Russia is developing special AI-powered software that will be able to detect and prevent mass unrest as soon as next year, the Kommersant business daily reported Tuesday, citing the Emergency Situations Ministry.
The futuristic technology uses machine learning to carry out a “multi-factor, comprehensive analysis of the likelihood of riots and unauthorized public events,” according to a draft methodology cited by Kommersant.
The software will also analyze news reports, social media and smart video surveillance and public transport data to foresee upcoming riots, evoking the 2002 Hollywood blockbuster “Minority Report.”
When it fails to prevent one, the predictor is expected to “help prevent escalation” of the unrest, including through directing the crowd’s movements.
The industrial conglomerate Rostec’s data subsidiary “Natsionalny Tsentr Informatizatsii” (“National Center of Informatization”) vowed to roll out the AI riot predictor in 2022 as part of the Emergency Situations Ministry’s “Safe City” project.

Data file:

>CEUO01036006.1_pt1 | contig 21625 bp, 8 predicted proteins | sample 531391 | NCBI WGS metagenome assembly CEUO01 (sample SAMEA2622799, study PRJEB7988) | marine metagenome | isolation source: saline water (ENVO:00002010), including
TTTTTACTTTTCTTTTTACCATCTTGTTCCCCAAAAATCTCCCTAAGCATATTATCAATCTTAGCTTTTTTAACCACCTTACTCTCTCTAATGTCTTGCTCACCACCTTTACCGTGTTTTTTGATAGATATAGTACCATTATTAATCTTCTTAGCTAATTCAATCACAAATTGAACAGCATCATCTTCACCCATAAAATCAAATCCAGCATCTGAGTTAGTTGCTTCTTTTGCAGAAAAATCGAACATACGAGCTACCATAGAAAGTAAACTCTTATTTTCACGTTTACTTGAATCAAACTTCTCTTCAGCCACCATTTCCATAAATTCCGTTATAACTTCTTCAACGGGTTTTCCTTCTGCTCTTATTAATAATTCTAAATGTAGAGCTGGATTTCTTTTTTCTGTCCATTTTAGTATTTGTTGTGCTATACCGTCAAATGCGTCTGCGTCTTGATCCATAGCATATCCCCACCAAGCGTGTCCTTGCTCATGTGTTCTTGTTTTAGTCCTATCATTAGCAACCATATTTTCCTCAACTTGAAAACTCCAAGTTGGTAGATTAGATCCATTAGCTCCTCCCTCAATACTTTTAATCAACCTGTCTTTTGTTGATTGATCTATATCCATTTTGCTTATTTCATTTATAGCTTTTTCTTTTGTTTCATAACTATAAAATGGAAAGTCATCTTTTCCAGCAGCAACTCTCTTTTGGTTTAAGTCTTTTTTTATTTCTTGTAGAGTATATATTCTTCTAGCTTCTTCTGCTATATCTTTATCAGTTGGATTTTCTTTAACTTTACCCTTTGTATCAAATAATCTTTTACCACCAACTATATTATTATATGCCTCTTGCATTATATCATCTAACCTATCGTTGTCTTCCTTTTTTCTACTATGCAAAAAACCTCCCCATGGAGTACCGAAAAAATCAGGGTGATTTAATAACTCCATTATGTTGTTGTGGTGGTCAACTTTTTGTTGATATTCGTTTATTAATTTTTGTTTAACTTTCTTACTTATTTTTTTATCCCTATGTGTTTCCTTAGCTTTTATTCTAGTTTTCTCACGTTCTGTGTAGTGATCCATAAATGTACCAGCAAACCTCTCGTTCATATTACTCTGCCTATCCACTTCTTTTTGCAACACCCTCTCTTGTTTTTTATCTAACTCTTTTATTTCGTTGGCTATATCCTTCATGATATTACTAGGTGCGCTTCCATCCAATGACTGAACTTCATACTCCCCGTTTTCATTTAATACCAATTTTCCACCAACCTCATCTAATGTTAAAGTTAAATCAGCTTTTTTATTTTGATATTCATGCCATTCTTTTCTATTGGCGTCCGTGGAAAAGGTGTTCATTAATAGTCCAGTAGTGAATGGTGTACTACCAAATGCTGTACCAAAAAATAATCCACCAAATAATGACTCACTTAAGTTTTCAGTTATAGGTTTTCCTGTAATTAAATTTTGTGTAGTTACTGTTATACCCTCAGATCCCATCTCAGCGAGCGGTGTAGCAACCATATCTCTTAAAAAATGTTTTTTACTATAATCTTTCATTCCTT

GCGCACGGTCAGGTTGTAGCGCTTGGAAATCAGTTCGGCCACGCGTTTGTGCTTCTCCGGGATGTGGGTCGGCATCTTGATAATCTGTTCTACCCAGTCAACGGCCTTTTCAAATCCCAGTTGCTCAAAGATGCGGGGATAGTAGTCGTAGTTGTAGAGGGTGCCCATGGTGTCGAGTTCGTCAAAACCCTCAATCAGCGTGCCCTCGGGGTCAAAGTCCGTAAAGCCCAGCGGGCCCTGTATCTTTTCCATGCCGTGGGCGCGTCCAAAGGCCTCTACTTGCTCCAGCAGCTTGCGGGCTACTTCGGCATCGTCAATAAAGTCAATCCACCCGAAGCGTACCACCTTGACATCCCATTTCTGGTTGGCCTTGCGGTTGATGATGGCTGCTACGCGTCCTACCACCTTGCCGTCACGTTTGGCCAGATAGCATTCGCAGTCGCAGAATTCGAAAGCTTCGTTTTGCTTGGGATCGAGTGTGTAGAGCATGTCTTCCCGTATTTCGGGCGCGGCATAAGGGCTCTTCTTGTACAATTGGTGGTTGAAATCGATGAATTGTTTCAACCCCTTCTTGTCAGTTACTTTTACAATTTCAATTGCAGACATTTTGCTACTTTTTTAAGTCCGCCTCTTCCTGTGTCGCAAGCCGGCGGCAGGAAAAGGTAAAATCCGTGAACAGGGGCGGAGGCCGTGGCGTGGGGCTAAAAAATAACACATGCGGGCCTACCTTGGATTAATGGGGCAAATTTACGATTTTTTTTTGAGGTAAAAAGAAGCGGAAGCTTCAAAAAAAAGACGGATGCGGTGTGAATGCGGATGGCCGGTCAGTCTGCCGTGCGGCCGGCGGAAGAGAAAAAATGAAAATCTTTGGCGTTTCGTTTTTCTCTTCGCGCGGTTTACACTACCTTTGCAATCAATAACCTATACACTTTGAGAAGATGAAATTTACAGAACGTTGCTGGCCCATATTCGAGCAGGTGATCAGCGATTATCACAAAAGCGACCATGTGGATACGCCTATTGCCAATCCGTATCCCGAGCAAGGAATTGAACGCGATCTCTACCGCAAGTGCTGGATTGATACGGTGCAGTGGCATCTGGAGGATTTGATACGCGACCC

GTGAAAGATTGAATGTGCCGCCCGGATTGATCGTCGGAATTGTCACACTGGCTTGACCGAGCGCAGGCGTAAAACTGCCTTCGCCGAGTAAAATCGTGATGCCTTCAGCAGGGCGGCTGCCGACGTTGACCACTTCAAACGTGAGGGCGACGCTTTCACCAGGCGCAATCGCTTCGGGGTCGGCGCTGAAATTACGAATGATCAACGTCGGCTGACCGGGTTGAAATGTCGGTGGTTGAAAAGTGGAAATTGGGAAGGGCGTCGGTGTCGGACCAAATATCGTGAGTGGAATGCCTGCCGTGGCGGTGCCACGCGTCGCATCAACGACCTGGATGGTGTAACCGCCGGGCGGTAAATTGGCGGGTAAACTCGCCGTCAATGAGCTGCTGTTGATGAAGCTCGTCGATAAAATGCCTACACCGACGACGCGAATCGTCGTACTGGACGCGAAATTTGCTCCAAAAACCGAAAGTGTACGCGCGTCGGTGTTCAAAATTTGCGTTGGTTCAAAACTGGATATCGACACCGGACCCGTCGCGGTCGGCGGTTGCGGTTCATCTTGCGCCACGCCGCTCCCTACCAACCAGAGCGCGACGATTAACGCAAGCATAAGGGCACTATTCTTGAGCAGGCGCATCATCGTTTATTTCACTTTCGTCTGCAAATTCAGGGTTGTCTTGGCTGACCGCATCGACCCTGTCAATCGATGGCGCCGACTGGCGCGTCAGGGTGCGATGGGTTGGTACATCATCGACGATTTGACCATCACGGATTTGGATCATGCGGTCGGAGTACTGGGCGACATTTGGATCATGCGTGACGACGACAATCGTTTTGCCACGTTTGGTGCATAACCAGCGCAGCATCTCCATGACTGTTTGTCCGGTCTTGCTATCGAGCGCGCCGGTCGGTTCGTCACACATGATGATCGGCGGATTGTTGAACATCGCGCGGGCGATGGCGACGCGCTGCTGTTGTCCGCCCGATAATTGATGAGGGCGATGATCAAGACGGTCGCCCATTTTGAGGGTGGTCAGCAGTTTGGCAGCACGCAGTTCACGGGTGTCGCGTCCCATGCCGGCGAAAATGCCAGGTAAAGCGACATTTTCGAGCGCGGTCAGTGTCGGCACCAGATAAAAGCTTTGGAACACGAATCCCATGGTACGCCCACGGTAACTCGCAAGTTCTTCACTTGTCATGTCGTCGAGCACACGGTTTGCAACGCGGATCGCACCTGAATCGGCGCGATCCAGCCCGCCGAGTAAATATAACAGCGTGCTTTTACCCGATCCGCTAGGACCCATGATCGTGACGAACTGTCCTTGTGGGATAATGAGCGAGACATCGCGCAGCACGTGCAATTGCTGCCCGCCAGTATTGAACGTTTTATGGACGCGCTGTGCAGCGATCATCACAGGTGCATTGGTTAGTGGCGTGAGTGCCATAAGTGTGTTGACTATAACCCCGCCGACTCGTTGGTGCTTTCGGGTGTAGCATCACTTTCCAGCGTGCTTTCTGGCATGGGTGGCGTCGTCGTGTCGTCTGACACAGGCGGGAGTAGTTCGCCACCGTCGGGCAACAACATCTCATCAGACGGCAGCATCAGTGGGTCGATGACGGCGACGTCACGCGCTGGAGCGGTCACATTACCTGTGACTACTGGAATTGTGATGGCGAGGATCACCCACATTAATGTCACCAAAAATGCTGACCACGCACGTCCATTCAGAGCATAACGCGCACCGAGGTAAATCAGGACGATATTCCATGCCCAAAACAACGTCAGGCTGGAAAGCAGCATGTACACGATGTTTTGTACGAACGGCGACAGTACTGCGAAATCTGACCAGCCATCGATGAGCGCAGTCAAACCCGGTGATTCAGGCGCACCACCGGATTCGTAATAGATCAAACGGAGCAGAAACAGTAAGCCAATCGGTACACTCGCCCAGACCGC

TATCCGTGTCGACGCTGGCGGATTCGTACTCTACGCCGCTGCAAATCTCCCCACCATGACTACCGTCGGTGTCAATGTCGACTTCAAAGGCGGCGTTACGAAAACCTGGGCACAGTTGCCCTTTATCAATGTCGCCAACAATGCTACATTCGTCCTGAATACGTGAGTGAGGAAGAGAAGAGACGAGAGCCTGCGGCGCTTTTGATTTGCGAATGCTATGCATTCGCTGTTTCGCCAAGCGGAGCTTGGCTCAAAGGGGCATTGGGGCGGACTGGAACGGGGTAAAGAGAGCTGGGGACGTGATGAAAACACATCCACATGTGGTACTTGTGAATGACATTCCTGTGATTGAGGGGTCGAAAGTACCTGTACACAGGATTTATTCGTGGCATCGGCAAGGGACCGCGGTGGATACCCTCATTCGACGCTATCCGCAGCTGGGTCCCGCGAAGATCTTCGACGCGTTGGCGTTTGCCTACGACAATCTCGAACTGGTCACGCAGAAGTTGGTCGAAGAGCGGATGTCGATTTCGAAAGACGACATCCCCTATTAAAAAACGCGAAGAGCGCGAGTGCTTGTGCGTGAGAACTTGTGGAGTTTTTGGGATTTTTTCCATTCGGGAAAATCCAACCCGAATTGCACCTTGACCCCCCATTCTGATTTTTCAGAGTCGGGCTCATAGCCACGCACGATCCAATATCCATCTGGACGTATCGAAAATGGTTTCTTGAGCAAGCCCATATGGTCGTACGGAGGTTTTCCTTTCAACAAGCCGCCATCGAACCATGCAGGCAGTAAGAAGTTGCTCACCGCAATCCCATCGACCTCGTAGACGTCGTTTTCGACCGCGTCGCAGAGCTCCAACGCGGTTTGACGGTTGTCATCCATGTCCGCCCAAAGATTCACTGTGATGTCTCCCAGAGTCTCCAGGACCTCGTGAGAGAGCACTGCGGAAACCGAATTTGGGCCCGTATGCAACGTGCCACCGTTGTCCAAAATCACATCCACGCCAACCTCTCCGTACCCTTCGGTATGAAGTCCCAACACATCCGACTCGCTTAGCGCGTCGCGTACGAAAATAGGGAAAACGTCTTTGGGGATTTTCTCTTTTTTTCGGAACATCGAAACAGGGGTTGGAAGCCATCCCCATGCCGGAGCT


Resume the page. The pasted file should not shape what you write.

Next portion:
According to Kommersant, the system will also be able to tell the difference between political and religious rallies, as well as anti-police protests.
The announcement follows what critics call a far-reaching Kremlin crackdown on dissent that started after the jailing of opposition leader Alexei Navalny sparked nationwide protests this January.
At least one-third of Navalny’s regional coordinators have fled Russia — and his close aides resettled in the Baltics and the ex-Soviet republic of Georgia — since authorities banned his political and activist networks this summer.
At least one ex-coordinator faces up to nine years in prison on retroactive charges of creating an “extremist” organization.
Protests in Russia have become increasingly restricted in the decade since the anti-Kremlin rallies of winter 2011-2012. Today, any rally larger than one person must obtain prior authorization from the authorities, but many opposition-leaning rallies are denied this.